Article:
Computex 2007 opens in Taipei

Computex has gained a reputation for a show where manufacturing and sourcing deals are made and lost

Asia's largest computing expo opens today in Taipei. Not afraid to call itself the world's second largest computing fair, Computex has gained a reputation for a show where manufacturing and sourcing deals are made and lost.

Western tech firms are also finding the show of increasing importance. Not only in terms of Asian trade, but also as a place they can launch products for a worldwide audience.

True, the expo may still focus on major Taiwanese brands such as Asus , Foxconn , VIA, Gigabyte. But the value is clear for the Western tech companies - Intel has already made an announcement, for example.

As with other formerly staunch computing shows, Computex will continue to shift in focus as the lines continue to blur between the computing and consumer electronics segments. Speakers include Stephen DiFranco, AMD 's digital home evangelist.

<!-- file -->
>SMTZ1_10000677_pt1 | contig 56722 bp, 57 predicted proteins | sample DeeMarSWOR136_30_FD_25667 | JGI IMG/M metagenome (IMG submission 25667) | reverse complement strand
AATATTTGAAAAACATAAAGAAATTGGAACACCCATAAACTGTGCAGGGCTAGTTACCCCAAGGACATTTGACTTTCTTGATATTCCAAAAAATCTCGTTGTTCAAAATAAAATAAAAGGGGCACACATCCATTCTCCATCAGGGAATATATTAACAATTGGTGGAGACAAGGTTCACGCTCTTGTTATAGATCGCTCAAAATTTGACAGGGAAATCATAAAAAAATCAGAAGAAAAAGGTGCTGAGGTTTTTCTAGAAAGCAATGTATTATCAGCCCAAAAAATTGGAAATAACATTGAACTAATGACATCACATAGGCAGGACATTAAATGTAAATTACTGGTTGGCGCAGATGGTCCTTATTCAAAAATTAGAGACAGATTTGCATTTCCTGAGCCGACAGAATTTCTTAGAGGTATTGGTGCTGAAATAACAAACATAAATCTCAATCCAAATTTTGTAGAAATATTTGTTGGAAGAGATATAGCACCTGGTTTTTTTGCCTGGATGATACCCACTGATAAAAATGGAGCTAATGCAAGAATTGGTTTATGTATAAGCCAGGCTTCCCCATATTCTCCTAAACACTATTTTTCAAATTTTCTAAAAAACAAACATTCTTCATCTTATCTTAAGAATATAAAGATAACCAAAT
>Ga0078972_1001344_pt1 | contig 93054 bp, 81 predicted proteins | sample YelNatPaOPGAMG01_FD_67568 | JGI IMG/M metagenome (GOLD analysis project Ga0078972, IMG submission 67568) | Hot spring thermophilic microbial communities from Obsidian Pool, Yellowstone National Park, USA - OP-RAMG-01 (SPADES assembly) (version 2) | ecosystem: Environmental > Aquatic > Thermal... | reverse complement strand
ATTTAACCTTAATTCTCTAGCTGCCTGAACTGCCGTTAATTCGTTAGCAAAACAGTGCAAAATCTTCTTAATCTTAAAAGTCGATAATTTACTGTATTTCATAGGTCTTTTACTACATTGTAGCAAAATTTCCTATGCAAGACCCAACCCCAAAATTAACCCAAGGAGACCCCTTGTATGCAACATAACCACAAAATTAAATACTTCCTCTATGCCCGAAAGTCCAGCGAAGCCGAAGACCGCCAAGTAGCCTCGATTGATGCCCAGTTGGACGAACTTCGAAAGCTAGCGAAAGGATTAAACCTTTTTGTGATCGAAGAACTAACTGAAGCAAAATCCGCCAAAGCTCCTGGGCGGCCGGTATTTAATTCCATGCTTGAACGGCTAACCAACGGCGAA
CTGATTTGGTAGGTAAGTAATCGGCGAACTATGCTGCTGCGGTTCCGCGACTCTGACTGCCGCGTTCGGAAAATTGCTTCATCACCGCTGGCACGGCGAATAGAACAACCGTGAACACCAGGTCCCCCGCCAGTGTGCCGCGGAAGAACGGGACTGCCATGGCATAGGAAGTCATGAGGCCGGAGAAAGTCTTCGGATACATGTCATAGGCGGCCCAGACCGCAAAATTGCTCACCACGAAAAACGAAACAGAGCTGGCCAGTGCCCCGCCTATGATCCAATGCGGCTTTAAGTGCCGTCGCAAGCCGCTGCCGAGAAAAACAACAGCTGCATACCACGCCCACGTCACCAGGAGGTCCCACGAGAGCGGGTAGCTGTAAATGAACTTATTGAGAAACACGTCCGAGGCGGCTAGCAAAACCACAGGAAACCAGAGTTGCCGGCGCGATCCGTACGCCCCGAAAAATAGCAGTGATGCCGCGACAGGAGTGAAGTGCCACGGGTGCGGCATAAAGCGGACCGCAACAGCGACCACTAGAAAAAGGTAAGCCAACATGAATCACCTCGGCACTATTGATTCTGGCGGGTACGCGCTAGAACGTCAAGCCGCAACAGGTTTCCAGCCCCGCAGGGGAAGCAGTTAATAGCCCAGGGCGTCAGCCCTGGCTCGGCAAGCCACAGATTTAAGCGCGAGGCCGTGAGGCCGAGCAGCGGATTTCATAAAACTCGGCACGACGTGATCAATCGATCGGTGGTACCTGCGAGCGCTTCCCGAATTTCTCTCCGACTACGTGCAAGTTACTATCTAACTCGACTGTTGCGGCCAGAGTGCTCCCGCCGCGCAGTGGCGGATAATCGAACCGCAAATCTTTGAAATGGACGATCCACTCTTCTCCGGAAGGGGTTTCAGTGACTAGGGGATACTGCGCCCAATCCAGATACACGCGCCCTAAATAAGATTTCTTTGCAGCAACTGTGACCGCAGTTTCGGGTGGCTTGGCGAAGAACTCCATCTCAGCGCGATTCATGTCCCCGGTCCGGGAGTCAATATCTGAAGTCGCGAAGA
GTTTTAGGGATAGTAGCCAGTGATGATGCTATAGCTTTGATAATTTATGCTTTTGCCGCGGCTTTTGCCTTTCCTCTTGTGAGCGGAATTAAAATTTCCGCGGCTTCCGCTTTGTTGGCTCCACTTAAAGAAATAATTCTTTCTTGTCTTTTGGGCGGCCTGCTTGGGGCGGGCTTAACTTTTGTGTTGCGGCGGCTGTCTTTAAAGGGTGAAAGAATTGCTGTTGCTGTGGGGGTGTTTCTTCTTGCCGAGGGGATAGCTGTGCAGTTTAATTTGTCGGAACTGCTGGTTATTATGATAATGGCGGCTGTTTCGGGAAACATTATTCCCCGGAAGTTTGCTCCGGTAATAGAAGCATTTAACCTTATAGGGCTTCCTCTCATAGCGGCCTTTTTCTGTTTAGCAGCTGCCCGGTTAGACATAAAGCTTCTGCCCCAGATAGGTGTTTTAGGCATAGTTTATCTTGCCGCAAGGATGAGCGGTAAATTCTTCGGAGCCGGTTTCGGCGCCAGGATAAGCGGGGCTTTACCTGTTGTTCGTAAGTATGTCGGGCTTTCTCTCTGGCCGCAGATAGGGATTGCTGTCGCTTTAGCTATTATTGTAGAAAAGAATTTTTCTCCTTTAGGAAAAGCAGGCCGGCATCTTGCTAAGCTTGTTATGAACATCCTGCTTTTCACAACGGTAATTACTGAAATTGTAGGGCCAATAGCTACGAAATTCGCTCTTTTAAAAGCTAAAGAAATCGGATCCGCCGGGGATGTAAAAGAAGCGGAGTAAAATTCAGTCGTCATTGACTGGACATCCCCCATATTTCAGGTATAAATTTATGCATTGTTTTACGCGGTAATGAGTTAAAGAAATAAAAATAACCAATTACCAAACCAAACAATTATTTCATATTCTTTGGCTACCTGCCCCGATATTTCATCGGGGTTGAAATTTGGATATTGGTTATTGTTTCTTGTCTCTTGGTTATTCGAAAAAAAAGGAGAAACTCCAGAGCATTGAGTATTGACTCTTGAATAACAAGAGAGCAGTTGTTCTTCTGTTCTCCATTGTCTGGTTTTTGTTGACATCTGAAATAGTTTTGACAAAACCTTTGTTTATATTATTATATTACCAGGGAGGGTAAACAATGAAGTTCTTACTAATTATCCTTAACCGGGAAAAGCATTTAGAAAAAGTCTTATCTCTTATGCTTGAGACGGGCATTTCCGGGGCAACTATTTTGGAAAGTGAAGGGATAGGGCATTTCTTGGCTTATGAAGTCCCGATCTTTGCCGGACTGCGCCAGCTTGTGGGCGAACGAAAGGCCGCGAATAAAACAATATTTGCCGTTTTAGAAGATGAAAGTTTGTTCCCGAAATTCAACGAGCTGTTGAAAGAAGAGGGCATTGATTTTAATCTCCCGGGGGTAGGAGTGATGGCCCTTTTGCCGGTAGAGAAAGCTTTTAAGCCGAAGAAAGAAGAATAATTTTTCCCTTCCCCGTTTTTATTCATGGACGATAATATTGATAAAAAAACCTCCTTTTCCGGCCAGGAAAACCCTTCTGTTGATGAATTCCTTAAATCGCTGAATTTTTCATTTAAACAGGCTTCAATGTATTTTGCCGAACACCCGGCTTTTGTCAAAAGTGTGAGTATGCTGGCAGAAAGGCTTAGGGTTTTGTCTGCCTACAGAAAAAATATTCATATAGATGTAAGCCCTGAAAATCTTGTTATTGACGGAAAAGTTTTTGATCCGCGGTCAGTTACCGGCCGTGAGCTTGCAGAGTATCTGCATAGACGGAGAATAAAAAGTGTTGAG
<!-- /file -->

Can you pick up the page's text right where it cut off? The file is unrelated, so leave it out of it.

Over 1,333 exhibitors are making an appearance at this year's show, which runs until Friday. The huge expo takes place in four jumbo halls at the Taipei World Trade Center. And there are 2,926 booths - the US lingua franca for a show stand - in place.

The attendance figures are also huge; 130,000 are expected, 30,000 of whom will have travelled to Taipei from abroad. Last night saw the expo's opening ceremony while today and tomorrow the stands are open only to the trade.

The final day, Friday, is when Computex removes the 'trade only' tag and allows the public in. For computing industry shows, allowing the public in is unusual. CES in Las Vegas, for example, is a trade-only show. Berlin's IFA is the exception to the rule, but that expo focuses primarily on consumer electronics.


Dan (Twitter, Google+) is TechRadar's Former Deputy Editor and is now in charge at our sister site Covering all things computing, internet and mobile he's a seasoned regular at major tech shows such as CES, IFA and Mobile World Congress. Dan has also been a tech expert for many outlets including BBC Radio 4, 5Live and the World Service, The Sun and ITV News.